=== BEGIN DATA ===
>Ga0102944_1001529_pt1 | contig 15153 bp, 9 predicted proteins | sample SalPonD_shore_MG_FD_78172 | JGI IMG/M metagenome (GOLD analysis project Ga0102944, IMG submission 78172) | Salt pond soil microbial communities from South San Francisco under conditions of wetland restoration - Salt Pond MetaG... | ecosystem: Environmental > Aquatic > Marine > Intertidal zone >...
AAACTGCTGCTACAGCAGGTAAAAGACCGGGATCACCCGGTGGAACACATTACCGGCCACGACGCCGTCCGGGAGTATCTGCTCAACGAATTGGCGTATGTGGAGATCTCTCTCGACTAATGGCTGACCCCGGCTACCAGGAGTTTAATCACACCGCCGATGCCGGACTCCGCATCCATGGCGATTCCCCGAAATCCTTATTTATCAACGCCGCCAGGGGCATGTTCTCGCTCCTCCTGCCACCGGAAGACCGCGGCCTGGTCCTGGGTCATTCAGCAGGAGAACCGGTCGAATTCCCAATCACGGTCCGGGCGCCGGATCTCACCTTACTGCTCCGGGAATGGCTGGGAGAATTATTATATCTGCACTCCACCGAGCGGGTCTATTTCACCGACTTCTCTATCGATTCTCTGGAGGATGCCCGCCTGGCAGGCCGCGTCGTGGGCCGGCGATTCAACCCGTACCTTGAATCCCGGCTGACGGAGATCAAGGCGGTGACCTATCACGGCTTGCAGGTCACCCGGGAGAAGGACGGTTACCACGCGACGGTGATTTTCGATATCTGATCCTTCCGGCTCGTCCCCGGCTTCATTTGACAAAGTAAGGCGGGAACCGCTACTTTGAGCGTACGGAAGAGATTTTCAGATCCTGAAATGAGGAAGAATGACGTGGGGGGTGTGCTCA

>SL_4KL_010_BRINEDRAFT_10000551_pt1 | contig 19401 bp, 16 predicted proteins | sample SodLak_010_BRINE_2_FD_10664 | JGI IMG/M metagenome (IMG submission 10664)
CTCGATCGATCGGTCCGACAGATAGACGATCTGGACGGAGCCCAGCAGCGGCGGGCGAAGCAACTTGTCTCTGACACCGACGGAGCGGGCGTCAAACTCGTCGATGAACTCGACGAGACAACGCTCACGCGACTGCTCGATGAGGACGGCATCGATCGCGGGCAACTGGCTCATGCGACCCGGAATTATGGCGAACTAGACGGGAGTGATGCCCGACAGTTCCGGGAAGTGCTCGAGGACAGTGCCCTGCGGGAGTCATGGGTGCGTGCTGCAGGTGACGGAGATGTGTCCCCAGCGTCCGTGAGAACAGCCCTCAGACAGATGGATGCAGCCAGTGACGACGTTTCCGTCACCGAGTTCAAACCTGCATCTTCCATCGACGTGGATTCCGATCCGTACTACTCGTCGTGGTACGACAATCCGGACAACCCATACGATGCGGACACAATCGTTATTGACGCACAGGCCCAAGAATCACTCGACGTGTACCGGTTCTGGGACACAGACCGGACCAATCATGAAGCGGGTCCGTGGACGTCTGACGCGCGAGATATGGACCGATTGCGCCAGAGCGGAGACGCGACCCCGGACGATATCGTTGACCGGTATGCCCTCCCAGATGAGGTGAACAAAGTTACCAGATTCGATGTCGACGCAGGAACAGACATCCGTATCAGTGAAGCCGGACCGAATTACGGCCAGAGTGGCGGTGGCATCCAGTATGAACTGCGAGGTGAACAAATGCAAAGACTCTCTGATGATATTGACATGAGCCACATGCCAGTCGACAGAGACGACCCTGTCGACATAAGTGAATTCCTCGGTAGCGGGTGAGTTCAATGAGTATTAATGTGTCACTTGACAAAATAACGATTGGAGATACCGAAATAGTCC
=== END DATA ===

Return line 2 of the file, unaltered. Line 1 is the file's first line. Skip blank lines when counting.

AAACTGCTGCTACAGCAGGTAAAAGACCGGGATCACCCGGTGGAACACATTACCGGCCACGACGCCGTCCGGGAGTATCTGCTCAACGAATTGGCGTATGTGGAGATCTCTCTCGACTAATGGCTGACCCCGGCTACCAGGAGTTTAATCACACCGCCGATGCCGGACTCCGCATCCATGGCGATTCCCCGAAATCCTTATTTATCAACGCCGCCAGGGGCATGTTCTCGCTCCTCCTGCCACCGGAAGACCGCGGCCTGGTCCTGGGTCATTCAGCAGGAGAACCGGTCGAATTCCCAATCACGGTCCGGGCGCCGGATCTCACCTTACTGCTCCGGGAATGGCTGGGAGAATTATTATATCTGCACTCCACCGAGCGGGTCTATTTCACCGACTTCTCTATCGATTCTCTGGAGGATGCCCGCCTGGCAGGCCGCGTCGTGGGCCGGCGATTCAACCCGTACCTTGAATCCCGGCTGACGGAGATCAAGGCGGTGACCTATCACGGCTTGCAGGTCACCCGGGAGAAGGACGGTTACCACGCGACGGTGATTTTCGATATCTGATCCTTCCGGCTCGTCCCCGGCTTCATTTGACAAAGTAAGGCGGGAACCGCTACTTTGAGCGTACGGAAGAGATTTTCAGATCCTGAAATGAGGAAGAATGACGTGGGGGGTGTGCTCA